June 27, 2013
Today is National HIV Testing Day.
Across the United States of America service providers are testing people for
HIV in central locations, for free.
For more information about Testing Sites in the USA, visit: AIDS.gov.
In thinking about testing, we at Visual AIDS think about many things. Most urgently we think about HIV Criminalization, and we remember the work of the Testing the Limits collective.
This is a common saying among young people deemed high risk for HIV, who are also at risk for jail time. The phrase speaks to the fact that across the U.S., once people know they are living with HIV, there is a huge onus on them to not only disclose their status, but also be able to prove that they disclosed if it should ever become a conversation for the courts. This is unfair. What other group of people has to account for personal conversation between consenting adults? What other group of people are made to take full responsibility for something shared?
HIV is not a crime, yet people living with HIV are being treated as if they are a threat.
So we suggest that on your way to get tested you learn more about HIV Criminalization from the Sero website. Find out what it means, how it can impact you, and what you can do about it.
"Voices from the Front"
From 1987 to 1995 a group of artists and AIDS activists came together to form the Testing the Limits collective, using video to document the early days of the AIDS crisis in the face of being ignored or incorrectly represented by the mainstream media. TTL provided a point of view of the epidemic from the front line. TTL did not shy away from difficult discussions around access to treatment, the role of sexuality and gender, and violence. Their cameras rolled as heady issues were worked out in real time.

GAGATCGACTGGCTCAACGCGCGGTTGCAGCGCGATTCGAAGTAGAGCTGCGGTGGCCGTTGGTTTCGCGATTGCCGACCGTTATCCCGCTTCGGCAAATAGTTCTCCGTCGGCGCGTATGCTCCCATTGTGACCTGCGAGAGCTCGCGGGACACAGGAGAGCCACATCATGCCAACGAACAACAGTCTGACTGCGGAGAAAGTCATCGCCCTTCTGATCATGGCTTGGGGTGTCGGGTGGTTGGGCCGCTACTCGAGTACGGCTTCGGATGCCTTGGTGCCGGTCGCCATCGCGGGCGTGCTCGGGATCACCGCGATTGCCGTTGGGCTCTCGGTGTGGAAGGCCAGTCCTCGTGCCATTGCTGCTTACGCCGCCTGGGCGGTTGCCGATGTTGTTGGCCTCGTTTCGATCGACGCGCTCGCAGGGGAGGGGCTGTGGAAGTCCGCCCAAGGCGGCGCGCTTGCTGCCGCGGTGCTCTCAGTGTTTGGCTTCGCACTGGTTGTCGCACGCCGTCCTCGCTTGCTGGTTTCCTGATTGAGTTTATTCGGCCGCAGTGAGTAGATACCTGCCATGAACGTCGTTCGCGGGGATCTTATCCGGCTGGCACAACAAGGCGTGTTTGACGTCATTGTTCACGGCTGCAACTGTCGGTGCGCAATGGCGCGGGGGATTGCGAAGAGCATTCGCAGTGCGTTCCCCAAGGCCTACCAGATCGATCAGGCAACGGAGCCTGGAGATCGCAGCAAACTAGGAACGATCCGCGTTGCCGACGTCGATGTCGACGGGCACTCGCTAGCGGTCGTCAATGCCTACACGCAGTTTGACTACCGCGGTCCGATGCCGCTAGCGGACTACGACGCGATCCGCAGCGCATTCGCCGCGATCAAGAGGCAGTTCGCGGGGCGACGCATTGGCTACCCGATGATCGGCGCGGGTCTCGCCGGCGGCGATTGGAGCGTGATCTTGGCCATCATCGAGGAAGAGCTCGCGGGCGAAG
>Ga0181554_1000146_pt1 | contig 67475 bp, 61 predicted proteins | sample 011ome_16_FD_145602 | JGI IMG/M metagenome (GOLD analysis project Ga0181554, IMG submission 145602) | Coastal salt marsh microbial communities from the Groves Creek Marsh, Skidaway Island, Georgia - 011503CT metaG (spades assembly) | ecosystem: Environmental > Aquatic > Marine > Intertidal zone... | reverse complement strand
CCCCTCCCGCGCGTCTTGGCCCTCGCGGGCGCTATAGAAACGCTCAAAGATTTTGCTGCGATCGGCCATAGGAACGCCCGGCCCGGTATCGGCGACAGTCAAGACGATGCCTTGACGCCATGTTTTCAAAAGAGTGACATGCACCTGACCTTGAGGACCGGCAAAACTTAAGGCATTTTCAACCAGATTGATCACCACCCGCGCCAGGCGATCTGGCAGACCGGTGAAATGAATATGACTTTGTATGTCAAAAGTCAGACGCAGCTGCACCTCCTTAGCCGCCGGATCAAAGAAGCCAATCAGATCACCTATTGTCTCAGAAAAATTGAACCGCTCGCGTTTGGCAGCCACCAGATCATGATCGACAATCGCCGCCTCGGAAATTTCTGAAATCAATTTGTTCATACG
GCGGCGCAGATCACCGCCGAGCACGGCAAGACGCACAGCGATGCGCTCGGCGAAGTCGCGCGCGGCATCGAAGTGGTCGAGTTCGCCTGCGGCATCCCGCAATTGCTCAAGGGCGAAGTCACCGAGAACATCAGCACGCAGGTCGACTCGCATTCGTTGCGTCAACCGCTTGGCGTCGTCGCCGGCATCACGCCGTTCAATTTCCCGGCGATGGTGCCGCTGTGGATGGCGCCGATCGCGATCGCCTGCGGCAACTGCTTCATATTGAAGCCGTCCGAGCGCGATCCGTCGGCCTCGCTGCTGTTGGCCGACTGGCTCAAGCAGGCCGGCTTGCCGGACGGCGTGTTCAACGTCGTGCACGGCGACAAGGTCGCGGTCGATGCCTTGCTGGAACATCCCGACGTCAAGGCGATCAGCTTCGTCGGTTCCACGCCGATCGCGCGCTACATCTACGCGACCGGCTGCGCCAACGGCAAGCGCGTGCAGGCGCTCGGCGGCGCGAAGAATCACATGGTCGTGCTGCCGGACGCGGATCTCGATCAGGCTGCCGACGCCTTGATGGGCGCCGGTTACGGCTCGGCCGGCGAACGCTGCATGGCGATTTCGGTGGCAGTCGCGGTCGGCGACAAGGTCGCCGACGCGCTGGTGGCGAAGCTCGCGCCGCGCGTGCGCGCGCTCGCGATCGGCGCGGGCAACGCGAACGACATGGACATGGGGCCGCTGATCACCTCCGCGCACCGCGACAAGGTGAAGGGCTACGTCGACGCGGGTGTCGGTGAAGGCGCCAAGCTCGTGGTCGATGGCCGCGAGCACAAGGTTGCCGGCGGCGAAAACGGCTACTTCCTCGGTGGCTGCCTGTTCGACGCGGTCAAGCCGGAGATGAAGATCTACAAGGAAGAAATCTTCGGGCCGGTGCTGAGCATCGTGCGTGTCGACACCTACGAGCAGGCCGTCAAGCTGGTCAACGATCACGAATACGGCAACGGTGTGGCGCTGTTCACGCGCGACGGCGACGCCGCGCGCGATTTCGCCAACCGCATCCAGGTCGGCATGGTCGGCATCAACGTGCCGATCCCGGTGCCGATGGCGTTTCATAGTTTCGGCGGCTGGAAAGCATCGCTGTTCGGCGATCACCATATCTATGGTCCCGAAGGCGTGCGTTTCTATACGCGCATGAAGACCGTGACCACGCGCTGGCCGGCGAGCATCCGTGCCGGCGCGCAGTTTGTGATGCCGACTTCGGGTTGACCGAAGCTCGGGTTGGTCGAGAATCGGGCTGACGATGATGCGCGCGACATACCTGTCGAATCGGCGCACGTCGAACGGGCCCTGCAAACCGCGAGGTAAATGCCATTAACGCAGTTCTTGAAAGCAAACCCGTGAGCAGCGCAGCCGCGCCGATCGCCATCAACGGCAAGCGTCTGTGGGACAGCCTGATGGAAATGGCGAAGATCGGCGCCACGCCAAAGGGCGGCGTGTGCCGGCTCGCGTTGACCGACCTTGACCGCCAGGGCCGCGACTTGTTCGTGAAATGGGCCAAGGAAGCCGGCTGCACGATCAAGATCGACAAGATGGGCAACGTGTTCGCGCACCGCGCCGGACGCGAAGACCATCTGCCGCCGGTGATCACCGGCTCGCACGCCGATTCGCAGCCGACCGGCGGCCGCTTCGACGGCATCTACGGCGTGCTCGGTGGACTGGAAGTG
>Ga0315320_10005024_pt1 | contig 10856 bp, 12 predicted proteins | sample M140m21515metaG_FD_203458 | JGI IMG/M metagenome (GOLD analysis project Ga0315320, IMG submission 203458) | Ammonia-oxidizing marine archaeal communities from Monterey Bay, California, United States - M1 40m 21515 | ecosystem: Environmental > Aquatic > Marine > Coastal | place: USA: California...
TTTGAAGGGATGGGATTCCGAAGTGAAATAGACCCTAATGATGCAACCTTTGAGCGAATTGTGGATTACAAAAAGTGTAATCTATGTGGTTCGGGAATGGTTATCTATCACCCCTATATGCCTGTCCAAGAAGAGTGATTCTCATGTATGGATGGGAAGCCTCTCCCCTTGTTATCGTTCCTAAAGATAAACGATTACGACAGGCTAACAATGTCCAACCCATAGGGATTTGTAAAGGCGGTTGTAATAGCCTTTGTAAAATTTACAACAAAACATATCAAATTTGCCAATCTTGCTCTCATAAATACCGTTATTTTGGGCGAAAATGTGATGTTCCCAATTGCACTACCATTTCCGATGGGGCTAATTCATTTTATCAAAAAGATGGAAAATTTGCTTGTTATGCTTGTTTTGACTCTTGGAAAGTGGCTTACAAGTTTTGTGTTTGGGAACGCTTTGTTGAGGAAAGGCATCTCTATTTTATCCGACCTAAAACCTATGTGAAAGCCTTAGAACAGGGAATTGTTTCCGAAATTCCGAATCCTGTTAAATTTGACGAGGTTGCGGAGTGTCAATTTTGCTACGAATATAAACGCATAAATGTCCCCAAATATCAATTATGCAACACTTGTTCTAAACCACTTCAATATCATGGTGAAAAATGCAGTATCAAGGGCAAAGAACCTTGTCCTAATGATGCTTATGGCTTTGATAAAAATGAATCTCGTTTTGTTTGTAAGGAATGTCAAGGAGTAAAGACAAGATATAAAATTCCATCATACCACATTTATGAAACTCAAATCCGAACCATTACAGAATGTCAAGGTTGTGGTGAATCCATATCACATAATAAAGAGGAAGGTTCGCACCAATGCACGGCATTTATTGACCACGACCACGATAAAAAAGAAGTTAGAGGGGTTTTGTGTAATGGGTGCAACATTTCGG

In a day in age when many of us have cameras on our phones and are broadcasting our every move to the world, TTL provides a reminder of what can be done with technology we may be taking advantage of. How different would our understanding of HIV/AIDS in New York in the late 80s and 90s be without video artists and activists? What is going on now that we should be documenting, considering, archiving and presenting?
The Testing The Limits collective reminds us not only to test the authority ofmainstream media, but also to test ourselves to use representation, ourselves, and the tools at our disposal, to make a difference.
About the image
Visual AIDS artist member Vincent Cianni makes work that documents the many realities that lay behind wars, epidemics, and struggles. He provides human context to historical moments and complicates simple ideas of what suffering looks like. His photos of New York in the early days of the AIDS crisis are not only of physical pain and wasting bodies; they include sex clubs, and demonstrations. The photo that accompanies this entry is entitled, "What A Mess At My Age, What A Message" from his work in Germany after the fall of the Berlin Wall. The photo speaks to the many ways one can read "the writing on the wall" while giving voice to a people dealing with destruction, new opportunities, pain, and an uncertain future. As we think about the ongoing AIDS crisis, and initiatives like National Testing Day, it is important to acknowledge the progress made, while acknowledging the ongoing suffering stemming from the past, the present, and the future.